What is SSVEC proposing for the future for rooftop solar customers?

SSVEC has proposed an increased monthly fee of $35.00 for customers with solar, $10.00 more than other residential customers. They have also proposed a drop energy charges to 10.3¢/kWh. The biggest hit would come from the proposed drop in compensation for energy export, to 7.1¢/kWh, with this rate dropping about 10% each year. Rather surprisingly, they are also proposing there be no ten-year “lock-in” of the export rate, even the ACC directed utilities to implement this lock-in.

The bottom line for new customers is that it would take over fifteen years to recoup their investment in solar, if SSVEC’s proposals are approved by the ACC. For more information on the possible effects, see our blog post.

What happens next?

The hearing for this case was on July 20th. Interested parties will file two rounds of “briefs” by August 31st, and September 15th. When this is complete, the law judge in the case will write her recommended order and opinion, before sending the case to our elected commissioners. We expect that the Commission could consider the case as early as October.

Until the case is decided, SSVEC customers can still use net metering, and will be grandfathered for twenty years from the date of interconnection. Note that SSVEC is proposing increased monthly charges and decreased energy charges even for customers with grandfathering.

You can still make comments to the docket, online, at, referencing Docket E-01575A-15-0312. You can also mail a comment referencing the same docket number to:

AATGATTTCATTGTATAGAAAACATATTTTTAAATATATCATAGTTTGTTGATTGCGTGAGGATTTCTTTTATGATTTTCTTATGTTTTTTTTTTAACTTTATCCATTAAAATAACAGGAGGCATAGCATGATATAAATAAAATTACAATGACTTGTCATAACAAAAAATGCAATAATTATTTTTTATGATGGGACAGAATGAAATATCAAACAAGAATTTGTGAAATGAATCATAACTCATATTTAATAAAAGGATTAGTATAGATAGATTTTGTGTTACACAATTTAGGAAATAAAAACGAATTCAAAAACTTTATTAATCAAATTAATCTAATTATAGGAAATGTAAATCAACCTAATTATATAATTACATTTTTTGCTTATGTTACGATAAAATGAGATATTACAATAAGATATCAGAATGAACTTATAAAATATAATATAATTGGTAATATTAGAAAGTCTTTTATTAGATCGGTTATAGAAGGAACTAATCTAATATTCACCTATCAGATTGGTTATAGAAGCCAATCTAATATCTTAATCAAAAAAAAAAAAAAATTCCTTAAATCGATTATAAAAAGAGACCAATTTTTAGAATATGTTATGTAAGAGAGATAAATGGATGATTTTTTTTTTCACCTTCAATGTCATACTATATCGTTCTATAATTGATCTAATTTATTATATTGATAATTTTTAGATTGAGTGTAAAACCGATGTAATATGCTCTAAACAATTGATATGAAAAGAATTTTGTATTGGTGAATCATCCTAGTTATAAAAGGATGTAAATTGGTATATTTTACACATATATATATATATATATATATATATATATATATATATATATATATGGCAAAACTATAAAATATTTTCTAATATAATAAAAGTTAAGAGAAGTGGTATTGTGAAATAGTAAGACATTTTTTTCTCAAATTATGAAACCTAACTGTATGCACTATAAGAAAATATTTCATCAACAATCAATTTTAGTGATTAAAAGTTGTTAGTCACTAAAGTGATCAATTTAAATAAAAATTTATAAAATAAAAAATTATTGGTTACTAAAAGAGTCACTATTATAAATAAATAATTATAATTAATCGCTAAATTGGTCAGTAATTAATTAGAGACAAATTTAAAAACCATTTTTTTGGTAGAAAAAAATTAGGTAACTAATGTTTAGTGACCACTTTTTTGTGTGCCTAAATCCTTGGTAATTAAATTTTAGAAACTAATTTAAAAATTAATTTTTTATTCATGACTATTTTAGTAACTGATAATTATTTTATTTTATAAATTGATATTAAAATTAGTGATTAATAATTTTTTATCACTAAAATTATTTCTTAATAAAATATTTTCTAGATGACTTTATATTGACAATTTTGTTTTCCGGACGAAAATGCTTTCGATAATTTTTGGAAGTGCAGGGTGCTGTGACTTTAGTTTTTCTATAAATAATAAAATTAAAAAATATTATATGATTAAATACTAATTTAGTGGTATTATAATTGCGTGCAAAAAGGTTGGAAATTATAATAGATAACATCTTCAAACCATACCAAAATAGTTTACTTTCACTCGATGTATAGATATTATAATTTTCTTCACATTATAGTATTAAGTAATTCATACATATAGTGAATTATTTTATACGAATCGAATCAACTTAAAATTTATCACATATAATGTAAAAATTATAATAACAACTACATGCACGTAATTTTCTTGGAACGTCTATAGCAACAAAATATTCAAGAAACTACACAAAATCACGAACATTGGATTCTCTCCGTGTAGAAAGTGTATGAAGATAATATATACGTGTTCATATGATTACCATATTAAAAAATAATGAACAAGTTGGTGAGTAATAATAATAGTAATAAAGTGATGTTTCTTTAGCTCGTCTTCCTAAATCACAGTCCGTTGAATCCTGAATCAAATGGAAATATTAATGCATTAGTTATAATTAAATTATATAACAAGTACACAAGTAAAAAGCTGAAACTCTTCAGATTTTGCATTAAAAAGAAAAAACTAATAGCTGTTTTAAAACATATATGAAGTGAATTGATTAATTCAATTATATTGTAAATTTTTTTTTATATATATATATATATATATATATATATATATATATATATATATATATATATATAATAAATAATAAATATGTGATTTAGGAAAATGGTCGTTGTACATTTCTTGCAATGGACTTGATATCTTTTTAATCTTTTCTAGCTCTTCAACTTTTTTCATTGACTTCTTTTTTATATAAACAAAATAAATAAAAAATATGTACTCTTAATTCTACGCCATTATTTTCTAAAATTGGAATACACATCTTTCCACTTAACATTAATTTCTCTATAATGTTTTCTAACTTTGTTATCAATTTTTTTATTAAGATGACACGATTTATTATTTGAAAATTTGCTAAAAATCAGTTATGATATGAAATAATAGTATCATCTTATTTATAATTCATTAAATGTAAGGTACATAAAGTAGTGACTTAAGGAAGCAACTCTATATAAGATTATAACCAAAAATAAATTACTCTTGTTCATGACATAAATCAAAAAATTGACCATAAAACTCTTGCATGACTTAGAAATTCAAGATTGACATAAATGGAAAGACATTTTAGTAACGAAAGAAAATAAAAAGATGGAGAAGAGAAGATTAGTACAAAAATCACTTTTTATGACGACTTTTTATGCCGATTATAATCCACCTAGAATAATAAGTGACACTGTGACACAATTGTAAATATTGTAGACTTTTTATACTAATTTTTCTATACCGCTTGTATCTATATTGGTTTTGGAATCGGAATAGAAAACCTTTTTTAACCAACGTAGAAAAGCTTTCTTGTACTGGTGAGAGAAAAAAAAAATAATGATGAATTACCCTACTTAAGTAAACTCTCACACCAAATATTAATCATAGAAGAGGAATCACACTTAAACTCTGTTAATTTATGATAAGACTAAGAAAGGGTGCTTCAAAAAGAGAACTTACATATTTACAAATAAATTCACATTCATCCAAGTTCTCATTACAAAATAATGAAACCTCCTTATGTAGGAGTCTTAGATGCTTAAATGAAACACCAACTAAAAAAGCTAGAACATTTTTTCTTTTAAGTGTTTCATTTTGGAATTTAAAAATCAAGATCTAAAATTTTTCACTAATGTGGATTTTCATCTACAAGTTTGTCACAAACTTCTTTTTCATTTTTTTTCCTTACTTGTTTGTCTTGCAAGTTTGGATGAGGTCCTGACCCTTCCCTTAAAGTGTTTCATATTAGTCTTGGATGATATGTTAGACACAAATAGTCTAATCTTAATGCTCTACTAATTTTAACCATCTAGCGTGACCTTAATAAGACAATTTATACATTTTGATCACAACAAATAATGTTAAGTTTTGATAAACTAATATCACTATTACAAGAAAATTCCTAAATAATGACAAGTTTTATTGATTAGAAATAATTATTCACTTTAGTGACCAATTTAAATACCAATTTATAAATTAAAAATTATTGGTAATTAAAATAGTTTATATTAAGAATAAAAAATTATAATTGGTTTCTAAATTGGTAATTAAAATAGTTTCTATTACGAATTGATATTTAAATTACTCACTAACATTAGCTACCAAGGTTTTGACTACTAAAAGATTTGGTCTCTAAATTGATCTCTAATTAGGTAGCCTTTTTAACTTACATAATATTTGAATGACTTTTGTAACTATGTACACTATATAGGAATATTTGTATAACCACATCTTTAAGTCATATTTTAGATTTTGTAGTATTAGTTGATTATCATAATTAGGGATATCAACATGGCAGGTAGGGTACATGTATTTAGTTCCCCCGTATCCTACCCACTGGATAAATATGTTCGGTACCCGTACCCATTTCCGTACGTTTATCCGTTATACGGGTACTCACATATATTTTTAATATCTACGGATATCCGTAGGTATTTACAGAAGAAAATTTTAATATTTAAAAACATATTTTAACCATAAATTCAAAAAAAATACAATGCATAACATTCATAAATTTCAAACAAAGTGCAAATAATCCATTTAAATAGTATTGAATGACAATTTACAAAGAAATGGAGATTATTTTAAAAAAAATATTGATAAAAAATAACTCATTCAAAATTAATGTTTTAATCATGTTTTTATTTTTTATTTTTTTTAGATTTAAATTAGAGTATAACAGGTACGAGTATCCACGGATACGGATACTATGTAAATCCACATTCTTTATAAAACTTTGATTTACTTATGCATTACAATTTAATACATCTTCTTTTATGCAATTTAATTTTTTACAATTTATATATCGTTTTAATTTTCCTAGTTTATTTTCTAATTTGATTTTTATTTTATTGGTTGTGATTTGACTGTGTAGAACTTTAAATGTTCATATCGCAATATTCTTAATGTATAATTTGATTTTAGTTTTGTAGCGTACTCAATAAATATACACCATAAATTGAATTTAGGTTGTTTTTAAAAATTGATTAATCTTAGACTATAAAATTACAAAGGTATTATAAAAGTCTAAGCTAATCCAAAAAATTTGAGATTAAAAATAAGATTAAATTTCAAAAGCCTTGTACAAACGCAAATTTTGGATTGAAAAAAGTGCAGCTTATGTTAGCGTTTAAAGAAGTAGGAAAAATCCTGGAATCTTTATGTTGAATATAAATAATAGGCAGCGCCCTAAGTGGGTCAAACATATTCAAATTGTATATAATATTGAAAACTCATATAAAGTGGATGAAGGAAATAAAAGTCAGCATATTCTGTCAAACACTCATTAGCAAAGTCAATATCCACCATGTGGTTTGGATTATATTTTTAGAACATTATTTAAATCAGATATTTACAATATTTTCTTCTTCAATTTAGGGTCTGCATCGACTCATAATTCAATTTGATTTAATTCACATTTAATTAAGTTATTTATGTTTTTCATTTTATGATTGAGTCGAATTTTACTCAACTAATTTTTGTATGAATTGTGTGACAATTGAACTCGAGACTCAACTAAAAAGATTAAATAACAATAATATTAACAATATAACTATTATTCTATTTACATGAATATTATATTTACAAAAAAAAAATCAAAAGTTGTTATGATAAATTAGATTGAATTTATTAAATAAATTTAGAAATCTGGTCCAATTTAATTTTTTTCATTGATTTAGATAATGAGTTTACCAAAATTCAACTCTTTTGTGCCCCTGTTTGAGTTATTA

Arizona Corporation Commission
Docket Control Center
1200 West Washington
Phoenix, AZ 85007

Arizona Public Service


Can I still install solar with net metering?

Barely! On August 15th, the Arizona Corporation Commission voted 4-1 to approve a settlement in the APS rate case. Customers who want to use net metering will need to have an application in to APS by August 31st, 2017.

What are APS current rates?

APS’s new rates are effective August 19th, 2017. Most solar customers will want to choose the Saver Choice rate. This rate has a monthly charge of about $13.00, and energy charges that vary by time of year, and time of day. Those energy charges range from 3.2-24.3¢/kWh. Rooftop solar customers will also pay a monthly “grid access charge” based on their solar electric system size, of $0.93 per kW-DC.

What will APS rates be when net metering is gone?

Effective September 1st, new solar customers will still be on the rates mentioned above, but will receive 12.9¢/kWh for any energy exported to APS, with that rate locked in for ten years. That export rate will be adjusted downward each year.

What’s a Residential Demand Charge?

Wondering what a residential demand charge is and if you should switch electric rates? Check out our new infographic! If you have comments or questions, please share them below.

Wait, TEP is Proposing More Anti-Solar Rates!?

Maybe you’re someone who checks every utility bill insert. Or maybe you just can’t get enough of the legal notices in the back of the newspaper. But if you aren’t “that guy” (or gal), you might not know that Tucson Electric Power is yet again proposing changes to rates around solar in the second phase of their rate case.

Forgive us for sharing the same narrative that’s been true for a number of years, but yes—these proposals are bad for Tucsonans who want to install solar on their own homes, but good for TEP’s proposed company-owned solar, and great for TEP’s profits.

First, some good news. The Arizona Corporation Commission (ACC) has made clear that they support “grandfathering” of net metering for existing solar customers, which will apply based on the date of the decision in this second phase of TEP’s rate case. So if you’re thinking about solar, there’s still a little time to get it installed under the current rules.

Net metering rides into the sunset